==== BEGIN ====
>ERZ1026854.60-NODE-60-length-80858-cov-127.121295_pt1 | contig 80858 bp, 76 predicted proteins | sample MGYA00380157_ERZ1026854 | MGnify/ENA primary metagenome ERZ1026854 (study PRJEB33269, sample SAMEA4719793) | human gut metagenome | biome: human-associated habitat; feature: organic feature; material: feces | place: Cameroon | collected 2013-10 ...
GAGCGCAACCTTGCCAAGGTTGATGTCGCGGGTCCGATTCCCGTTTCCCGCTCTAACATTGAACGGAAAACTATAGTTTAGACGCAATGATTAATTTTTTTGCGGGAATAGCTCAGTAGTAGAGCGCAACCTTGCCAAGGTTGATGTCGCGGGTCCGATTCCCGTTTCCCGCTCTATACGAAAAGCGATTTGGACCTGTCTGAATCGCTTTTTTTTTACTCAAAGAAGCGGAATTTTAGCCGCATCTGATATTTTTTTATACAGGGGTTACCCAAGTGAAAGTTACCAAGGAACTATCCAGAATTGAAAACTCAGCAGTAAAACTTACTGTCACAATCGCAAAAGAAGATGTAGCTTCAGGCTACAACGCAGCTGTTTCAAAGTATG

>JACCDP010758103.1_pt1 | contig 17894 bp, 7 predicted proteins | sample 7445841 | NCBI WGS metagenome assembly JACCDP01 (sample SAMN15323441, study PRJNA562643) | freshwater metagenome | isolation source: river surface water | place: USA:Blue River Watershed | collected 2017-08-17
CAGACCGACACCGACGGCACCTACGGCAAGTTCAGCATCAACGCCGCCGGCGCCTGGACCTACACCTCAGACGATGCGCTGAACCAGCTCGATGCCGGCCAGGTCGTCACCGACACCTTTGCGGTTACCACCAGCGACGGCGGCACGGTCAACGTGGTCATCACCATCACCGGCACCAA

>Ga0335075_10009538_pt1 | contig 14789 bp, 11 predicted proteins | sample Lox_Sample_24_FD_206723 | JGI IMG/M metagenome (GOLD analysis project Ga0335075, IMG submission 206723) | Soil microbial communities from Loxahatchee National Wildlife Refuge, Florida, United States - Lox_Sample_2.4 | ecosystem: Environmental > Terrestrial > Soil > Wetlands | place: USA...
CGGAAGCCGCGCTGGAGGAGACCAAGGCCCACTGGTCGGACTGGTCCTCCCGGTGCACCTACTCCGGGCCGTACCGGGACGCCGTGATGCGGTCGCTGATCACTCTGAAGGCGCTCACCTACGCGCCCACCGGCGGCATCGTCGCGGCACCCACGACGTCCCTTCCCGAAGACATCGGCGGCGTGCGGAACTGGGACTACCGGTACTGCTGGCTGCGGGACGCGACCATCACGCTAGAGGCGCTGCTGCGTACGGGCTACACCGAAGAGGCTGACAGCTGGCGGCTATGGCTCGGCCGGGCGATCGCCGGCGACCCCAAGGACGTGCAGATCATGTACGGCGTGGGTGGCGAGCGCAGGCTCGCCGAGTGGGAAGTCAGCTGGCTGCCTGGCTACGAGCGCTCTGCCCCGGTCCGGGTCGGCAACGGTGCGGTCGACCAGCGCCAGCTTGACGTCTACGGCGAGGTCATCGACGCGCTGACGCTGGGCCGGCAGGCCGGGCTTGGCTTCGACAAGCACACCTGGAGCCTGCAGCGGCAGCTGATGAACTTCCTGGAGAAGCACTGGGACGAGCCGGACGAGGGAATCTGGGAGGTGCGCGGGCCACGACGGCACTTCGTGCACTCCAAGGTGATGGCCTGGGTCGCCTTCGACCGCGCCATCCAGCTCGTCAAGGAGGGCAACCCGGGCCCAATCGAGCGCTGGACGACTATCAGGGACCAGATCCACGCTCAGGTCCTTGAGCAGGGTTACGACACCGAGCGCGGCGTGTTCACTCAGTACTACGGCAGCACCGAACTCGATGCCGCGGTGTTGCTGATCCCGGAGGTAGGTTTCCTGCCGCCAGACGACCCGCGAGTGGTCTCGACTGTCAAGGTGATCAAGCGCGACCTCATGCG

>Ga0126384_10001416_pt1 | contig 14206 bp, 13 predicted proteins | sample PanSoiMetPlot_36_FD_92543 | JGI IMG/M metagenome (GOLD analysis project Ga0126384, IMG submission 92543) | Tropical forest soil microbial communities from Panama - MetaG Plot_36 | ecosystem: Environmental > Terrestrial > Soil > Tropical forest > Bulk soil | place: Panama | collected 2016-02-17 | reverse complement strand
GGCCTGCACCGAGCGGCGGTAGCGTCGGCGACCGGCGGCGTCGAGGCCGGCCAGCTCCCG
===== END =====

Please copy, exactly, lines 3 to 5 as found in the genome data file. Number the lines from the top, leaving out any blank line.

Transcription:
>JACCDP010758103.1_pt1 | contig 17894 bp, 7 predicted proteins | sample 7445841 | NCBI WGS metagenome assembly JACCDP01 (sample SAMN15323441, study PRJNA562643) | freshwater metagenome | isolation source: river surface water | place: USA:Blue River Watershed | collected 2017-08-17
CAGACCGACACCGACGGCACCTACGGCAAGTTCAGCATCAACGCCGCCGGCGCCTGGACCTACACCTCAGACGATGCGCTGAACCAGCTCGATGCCGGCCAGGTCGTCACCGACACCTTTGCGGTTACCACCAGCGACGGCGGCACGGTCAACGTGGTCATCACCATCACCGGCACCAA

>Ga0335075_10009538_pt1 | contig 14789 bp, 11 predicted proteins | sample Lox_Sample_24_FD_206723 | JGI IMG/M metagenome (GOLD analysis project Ga0335075, IMG submission 206723) | Soil microbial communities from Loxahatchee National Wildlife Refuge, Florida, United States - Lox_Sample_2.4 | ecosystem: Environmental > Terrestrial > Soil > Wetlands | place: USA...